Thalle Construction Co. Inc. – Integrated Pipeline Project

Thalle pic 2Thalle Construction's experience on large civil projects earned it a nearly $150 million pipeline and reservoir project in Texas.

By Jim Harris

Thalle Construction Co.'s extensive experience completing dam, reservoir and large-diameter utility work makes it the ideal company to complete a large water utility project in north-central Texas. The company in November 2014 was awarded a $149.6 million contract to build a roughly 13-mile-long section of water pipeline and related infrastructure in Midlothian, Texas, part of the Dallas/Fort Worth Metroplex. The Tarrant Regional Water District awarded the contract based on factors including the company's experience, self-performing and scheduling capabilities, as well as pricing.

"We presented a proposal during a competitive bidding process," Project Manager John Zupan says. "The district awarded the contract not necessarily based on being the lowest qualified bidder, but based on an evaluated point system." Thalle box Founded in 1947 in New York, Thalle specialized in road construction projects in the Northeast before expanding its capabilities to tunneling, site work and construction materials. The company expanded its operations into other regions of the country in the 1990s. The company was acquired in 2012 by The Tully Group, a family owned and operated company with experience in the civil sector. "Thalle is a very technically competent company with diverse aptitudes, and we've performed a great deal of development work on dams and civil projects for the U.S. Army Corps of Engineers," Zupan says. "The involvement of the Tully Group has given us a strong financial position to pursue larger projects." Meeting Demand
Thalle anticipates completing its portion of the pipeline project, known as the Integrated Pipeline Project Section 12 and 13 (IPL), in April 2017. The pipeline, a joint effort between the Tarrant Regional Water District and City of Dallas Water Utilities, is ultimately anticipated to stretch 150 miles. "The Dallas/Fort Worth area has experienced significant growth," Zupan says. "This project will increase the area's water capacity and help it meet current demand as well as projected future needs." The company thus far has placed roughly 54,000 of a total 68,000 linear feet of 108-inch diameter pipe underground. Of those 54,000 linear feet, roughly 2,500 linear feet was placed using tunneling and boring methods, as the pipeline crosses highways at five different points. Tunnels were bored at roughly 144 inches in diameter to accommodate the pipeline, he adds. Pipe was sourced from four different manufacturers, each of whom worked closely with Thalle. ‚"The pipe guys had a very large scope, in that they worked with us as well as each other to ensure they delivered in a timely manner," Zupan says. In addition to the pipes, each of which measures 50 feet in length, the company will install three 108-inch diameter gate valves, the largest of their kind to be installed in the United States, he adds. Thalle is filling the empty trench spaces around the pipe with a combination of rock embedment and flowable concrete slurry the company is producing on-site in a concrete batch plant. "The amount of soil cement required for this project, along with the large volume of flowable fill specified in certain areas made it necessary for us to not only be able to batch this material on site, but also manage and transport it ourselves," Zupan says. 'A Massive Undertaking'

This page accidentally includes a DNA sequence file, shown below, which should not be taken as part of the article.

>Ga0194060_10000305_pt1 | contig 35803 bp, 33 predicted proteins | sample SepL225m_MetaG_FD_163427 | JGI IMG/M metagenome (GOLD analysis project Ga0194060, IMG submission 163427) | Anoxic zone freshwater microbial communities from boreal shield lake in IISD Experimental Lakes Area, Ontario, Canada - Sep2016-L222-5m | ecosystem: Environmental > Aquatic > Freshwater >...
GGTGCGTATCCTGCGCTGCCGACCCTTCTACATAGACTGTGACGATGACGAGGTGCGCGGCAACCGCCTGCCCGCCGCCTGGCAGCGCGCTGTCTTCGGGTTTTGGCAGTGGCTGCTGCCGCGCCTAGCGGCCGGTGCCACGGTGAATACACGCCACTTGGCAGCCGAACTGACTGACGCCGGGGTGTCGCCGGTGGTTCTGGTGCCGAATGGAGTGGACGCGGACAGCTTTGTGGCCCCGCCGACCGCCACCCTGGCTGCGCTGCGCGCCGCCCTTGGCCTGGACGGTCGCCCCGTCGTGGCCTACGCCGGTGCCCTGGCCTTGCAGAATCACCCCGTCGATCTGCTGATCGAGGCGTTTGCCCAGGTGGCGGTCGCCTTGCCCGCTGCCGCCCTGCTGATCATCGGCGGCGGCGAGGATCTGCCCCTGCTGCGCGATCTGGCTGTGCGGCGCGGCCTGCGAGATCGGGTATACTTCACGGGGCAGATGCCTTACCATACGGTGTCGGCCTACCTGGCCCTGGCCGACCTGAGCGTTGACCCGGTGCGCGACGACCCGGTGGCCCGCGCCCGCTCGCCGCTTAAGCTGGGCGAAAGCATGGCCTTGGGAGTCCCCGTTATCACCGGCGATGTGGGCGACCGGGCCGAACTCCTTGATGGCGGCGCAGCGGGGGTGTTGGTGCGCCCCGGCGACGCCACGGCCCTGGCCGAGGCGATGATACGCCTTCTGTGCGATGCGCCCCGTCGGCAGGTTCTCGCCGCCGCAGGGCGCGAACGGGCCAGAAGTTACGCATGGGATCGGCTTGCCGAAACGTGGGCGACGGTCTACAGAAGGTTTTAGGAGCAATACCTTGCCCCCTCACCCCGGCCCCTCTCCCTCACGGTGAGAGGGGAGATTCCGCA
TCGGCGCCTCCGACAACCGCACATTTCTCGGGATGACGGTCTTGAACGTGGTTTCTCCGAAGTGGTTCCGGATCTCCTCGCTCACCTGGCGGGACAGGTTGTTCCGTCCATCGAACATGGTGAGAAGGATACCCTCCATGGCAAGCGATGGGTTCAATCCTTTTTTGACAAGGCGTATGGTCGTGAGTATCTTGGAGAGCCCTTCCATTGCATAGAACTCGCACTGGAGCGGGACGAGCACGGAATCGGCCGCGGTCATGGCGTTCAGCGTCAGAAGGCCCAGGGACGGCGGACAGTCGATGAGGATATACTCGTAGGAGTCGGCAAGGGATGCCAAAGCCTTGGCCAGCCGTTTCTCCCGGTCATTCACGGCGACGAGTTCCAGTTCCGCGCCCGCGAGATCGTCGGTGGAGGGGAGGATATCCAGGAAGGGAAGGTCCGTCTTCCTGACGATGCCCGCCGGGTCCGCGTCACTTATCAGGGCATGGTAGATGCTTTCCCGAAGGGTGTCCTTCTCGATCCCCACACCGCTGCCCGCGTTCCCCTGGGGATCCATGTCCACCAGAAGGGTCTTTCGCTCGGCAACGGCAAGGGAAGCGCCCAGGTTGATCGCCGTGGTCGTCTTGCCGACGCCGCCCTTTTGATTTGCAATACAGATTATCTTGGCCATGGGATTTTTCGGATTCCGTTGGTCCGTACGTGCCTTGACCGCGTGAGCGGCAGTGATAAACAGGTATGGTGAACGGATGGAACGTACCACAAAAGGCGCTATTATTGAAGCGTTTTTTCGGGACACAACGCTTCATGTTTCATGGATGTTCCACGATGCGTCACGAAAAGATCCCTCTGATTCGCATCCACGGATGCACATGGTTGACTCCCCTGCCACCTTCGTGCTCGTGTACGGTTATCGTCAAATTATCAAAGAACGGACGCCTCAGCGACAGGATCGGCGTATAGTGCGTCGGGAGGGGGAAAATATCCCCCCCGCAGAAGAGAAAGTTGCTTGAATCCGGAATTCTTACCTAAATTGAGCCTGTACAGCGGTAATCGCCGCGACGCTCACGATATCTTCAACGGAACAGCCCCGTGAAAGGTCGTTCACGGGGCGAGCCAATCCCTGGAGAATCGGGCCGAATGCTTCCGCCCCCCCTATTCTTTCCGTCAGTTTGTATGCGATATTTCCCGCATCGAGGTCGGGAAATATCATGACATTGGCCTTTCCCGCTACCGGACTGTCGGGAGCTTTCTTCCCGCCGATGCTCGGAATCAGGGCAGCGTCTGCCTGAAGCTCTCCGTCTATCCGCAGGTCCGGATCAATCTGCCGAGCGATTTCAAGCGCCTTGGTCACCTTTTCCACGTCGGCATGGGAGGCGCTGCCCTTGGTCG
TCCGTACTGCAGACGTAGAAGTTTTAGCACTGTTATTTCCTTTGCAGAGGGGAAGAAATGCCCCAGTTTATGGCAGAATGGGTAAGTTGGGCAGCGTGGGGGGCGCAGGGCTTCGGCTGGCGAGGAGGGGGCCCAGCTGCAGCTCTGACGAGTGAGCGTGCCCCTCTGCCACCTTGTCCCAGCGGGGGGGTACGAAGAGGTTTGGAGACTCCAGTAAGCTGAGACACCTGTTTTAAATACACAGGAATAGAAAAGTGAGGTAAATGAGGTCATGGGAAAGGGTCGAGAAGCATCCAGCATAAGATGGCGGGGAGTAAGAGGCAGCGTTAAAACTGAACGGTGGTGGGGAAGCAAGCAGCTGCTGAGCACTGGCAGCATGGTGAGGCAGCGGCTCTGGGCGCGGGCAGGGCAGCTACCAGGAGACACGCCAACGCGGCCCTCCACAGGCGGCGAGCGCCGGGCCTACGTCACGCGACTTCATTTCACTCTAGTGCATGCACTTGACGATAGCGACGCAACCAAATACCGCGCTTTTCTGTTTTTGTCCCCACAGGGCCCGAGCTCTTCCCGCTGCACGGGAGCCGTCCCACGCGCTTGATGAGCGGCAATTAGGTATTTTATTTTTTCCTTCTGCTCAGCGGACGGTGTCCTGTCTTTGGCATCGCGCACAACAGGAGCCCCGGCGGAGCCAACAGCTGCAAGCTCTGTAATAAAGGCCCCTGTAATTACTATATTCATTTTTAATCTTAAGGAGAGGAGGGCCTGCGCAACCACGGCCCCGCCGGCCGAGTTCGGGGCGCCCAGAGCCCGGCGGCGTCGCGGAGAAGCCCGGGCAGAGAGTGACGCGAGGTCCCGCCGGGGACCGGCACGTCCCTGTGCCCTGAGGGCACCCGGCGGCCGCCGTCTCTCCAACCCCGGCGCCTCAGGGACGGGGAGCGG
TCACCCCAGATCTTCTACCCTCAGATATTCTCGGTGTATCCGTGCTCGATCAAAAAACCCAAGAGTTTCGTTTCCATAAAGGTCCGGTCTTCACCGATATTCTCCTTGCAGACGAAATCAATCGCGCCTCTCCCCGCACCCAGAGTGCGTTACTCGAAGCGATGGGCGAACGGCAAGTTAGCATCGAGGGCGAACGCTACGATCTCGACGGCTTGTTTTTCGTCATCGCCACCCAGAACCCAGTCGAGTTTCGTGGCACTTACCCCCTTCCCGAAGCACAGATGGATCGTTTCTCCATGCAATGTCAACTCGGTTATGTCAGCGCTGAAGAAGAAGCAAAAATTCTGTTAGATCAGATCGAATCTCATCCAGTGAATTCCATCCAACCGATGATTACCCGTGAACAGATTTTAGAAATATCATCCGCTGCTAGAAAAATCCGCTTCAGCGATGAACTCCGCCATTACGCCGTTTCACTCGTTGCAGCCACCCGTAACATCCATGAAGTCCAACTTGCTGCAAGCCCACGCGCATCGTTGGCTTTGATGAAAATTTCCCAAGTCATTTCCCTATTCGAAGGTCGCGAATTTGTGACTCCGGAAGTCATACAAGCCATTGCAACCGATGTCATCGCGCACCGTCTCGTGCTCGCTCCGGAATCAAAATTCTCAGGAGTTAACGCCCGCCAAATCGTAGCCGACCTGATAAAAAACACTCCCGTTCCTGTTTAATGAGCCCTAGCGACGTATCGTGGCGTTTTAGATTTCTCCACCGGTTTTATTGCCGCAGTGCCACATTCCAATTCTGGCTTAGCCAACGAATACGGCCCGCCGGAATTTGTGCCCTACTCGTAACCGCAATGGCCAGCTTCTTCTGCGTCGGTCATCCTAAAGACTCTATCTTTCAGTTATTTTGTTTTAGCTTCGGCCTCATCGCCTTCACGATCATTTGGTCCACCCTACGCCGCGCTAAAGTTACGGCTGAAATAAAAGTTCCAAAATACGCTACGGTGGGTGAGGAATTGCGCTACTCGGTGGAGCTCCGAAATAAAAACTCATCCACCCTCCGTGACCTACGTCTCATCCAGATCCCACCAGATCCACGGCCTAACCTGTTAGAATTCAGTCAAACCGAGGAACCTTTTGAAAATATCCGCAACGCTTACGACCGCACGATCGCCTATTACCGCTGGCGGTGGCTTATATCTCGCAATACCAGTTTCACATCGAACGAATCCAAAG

The pipeline placement is one of two major portions of Thalle's work on the IPL. The company is also excavating the Midlothian Balancing Reservoir (MBR), which will hold water for later processing. The MBR represents roughly 50 percent of the overall contract cost, Thalle notes. The MBR consists of three 150-million gallon earthen reservoirs as well as six inlet/outlet structures – two at each reservoir – and more than a mile of piping. Thalle is also placing electrical, instrumentation and control infrastructure related to the MBR, Zupan says. The MBR involves 840,000 yards of excavation, and will require 180,000 yards of clay core and 560 cubic yards of embankment. "This is a pretty massive civil undertaking," he adds. Thalle is using a combination of trackhoes, rippers, reclaiming machines to perform the excavation. The material being excavated in this manner – which includes clay and limestone – is then transported to an on-site facility, where it is crushed and screened. "We're processing material into as fine a form as we can, which we can then use to build the reservoirs, instead of having to bring materials in," Zupan says. Excavating and processing the materials for the MBR posed a challenge for crews because of the enormity of the project and the logistics required to move and process materials on site. The pipeline placement is also challenging, as it winds through both populated and unpopulated areas, going through creeks, ponds and highways. Thalle is coordinating pipeline placement with a number of local communities, agencies, homeowners associations and commissions, he adds. Crews have also needed to work around weather conditions. "Last year was the wettest in Texas history," Zupan notes. "When you're dealing with underground utility work, that can be very difficult."

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